Mythology 04 Sep 2017
Gold features prominently in religions originating from India -- Hinduism, Buddhism, Sikhism as well as ascetic religions like Jainism. Devotees are supposed to give away gold in donation to charities and in honour of deities.
Gold is mentioned throughout Hindu mythology, where it has been described as the source of power, as well as being able to transmit waves of divine consciousness.
Gold destroys harmful germs in the body. – Brahmangranth.
According to Hindu mythology, gold is considered the soul of the world. The legends say that in a gloomy and lifeless world, the creator produced water from his body and deposited a seed, which transformed into a golden egg as radiant as the sun. It was from this golden egg, the creator himself was re-born as Lord Brahma. He was then known as Hiranyagarbha – the one born of gold.
Hiranyagarbha is a Sanskrit term that translates as “golden embryo,” “golden womb” or “golden egg.” It is derived from the words hiranya, meaning “golden” or “wealth,” and garbha, meaning “womb,” “germ/seed" or “essence.”
Gold is also regarded as the seed of Agni (the God of Fire).
Gold is the most sattvik (Sattva-predominant) amongst all the metals, according to Swami Atmashraddhananda in his book Gita for Everyday Living: Exploring the Message of the Gita.
Sattva is one of the three Guṇas (attributes), which are philosophical and psychological concepts developed by the Samkhya school of Hindu philosophy. It is the quality of goodness, positivity, truth, wholesomeness, serenity, wholeness, creativity, constructiveness, balance, confidence, peacefulness and virtuousness that is drawn towards Dharma and Jnana.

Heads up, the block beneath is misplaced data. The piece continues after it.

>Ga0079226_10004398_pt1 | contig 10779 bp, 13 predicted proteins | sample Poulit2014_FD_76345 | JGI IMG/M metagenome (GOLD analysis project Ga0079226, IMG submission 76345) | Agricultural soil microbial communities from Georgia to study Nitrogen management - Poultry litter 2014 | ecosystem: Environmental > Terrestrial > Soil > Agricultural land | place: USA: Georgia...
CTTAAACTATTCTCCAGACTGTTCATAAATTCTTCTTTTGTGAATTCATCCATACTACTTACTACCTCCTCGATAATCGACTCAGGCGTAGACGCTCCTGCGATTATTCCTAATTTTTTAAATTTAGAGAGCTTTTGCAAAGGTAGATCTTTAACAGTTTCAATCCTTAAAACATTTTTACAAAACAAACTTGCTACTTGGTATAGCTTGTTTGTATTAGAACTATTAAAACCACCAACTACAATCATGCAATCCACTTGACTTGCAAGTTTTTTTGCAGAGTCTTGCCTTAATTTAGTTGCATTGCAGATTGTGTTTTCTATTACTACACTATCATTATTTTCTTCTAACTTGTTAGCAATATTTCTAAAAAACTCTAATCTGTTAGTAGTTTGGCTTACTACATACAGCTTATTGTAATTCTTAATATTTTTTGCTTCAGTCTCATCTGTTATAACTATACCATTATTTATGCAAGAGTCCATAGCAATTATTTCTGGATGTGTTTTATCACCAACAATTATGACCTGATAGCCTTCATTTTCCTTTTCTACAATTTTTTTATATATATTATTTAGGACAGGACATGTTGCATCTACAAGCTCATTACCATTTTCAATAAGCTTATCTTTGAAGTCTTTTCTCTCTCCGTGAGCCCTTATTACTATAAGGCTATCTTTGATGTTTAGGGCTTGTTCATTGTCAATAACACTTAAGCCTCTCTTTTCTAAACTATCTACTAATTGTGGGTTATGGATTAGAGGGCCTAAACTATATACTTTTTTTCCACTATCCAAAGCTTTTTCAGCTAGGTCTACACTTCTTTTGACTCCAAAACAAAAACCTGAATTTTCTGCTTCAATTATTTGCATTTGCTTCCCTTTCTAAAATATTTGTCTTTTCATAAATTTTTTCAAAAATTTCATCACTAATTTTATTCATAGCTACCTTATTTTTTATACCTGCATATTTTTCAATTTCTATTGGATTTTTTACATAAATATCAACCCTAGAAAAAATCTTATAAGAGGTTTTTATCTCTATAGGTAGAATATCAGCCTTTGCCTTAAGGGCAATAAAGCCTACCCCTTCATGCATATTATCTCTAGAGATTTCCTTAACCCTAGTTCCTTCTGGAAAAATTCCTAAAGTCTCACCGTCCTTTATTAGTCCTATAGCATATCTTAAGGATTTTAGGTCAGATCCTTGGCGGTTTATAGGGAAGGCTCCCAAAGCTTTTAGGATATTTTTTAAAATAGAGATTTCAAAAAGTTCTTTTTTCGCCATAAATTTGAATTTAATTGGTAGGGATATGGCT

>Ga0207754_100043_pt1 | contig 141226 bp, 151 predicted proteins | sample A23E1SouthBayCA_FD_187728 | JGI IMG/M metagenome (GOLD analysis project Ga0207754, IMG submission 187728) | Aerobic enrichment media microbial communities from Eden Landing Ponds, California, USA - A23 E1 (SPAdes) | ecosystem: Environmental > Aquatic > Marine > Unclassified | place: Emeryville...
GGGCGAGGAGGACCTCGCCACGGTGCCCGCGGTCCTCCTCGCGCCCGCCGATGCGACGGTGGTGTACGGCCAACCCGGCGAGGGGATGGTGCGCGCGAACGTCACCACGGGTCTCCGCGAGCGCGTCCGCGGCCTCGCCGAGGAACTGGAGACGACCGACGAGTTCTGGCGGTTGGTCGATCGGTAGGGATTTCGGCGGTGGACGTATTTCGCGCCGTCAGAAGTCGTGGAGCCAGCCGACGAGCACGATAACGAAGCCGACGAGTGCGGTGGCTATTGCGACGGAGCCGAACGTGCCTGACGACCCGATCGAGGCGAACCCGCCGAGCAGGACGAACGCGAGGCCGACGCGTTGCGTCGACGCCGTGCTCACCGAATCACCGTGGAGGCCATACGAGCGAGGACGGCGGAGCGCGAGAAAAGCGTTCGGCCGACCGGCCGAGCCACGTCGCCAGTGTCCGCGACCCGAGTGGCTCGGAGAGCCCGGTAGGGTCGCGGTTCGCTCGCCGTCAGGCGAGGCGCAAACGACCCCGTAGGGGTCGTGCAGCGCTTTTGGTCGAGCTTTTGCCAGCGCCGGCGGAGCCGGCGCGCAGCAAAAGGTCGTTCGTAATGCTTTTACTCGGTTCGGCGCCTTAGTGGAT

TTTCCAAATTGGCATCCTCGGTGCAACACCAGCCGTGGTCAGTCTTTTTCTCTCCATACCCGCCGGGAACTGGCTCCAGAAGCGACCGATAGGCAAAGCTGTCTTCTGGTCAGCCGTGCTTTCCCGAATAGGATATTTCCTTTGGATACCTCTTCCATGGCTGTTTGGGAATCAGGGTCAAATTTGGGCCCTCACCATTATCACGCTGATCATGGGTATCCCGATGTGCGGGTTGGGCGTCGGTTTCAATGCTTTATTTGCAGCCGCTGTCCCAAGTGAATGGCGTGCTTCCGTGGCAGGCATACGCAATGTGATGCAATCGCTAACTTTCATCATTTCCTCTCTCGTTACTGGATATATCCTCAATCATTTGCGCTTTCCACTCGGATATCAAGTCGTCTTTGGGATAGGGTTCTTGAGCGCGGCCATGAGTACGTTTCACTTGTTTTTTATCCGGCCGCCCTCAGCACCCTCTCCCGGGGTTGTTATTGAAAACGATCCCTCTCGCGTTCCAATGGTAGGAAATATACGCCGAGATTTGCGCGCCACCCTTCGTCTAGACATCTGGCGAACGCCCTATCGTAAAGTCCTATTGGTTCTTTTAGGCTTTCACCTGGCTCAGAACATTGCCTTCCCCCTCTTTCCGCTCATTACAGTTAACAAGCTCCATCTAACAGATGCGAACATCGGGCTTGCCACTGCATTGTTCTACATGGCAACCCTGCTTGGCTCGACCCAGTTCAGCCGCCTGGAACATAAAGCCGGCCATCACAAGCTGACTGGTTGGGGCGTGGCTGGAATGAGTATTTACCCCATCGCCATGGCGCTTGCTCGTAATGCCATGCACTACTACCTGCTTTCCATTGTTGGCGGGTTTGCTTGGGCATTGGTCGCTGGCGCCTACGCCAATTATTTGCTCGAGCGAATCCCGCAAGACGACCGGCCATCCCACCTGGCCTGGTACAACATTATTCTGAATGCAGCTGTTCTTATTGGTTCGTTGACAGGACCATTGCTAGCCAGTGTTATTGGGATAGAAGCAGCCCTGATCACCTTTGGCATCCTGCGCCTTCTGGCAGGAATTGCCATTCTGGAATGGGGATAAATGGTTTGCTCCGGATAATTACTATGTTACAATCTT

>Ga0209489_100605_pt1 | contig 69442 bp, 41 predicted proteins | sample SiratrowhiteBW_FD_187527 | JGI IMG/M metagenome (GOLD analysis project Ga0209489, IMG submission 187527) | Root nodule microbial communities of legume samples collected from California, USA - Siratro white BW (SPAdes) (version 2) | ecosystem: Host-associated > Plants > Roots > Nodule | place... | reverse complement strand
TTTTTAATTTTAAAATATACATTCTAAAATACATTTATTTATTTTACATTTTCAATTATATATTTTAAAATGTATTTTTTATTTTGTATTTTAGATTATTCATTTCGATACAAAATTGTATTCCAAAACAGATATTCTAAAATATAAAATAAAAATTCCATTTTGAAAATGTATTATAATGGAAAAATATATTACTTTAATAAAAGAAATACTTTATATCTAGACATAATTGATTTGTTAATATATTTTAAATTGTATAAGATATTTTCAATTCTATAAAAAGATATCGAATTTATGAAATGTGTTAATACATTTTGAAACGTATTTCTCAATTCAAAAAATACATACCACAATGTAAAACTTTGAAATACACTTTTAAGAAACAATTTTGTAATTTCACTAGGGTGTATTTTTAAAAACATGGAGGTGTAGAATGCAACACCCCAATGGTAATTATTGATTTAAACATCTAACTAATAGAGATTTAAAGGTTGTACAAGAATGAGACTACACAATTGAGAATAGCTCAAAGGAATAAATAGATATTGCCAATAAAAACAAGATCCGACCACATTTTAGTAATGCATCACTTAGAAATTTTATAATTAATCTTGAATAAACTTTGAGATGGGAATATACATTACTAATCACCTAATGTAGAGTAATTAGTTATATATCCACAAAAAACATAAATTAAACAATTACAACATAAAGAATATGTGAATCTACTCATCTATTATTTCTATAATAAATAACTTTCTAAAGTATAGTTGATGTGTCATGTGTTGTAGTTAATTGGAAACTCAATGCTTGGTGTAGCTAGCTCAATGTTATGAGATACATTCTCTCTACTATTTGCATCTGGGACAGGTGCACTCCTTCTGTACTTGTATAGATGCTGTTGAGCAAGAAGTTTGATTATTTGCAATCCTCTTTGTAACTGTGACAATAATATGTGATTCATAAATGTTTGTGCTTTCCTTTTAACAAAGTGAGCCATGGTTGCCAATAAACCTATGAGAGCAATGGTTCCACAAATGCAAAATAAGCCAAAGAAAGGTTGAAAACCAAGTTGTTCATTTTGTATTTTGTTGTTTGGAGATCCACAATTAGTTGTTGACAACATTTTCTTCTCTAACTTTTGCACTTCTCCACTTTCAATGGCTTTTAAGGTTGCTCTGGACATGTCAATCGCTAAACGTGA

Gold is a metal that absorbs sattvik and Chaitanya (divine consciousness) enriched waves and emits them into the atmosphere. Gold also leads in preserving Chaitanya-enriched waves in the form of Tej-tattva (Absolute Fire Principle). Hence, it is believed that an individual who wears gold ornaments receives the benefit of sattvikta and Chaitanya.
The Government of Canada issues its own gold bullion coin called Canadian Gold Maple Leaf (GML). It was introduced in 1979 by the Royal Canadian Mint. While the standard version has a weight of minimum 1 ounce, other sizes and denominations are also available namely, 1⁄25 ounce, 1⁄20 ounce, 1⁄10 ounce , 1⁄4 ounce and 1⁄2 ounce. Its obverse side carries the profile of Queen Elizabeth II of Canada, and the reverse side carries the embossment of Canadian Maple Leaf
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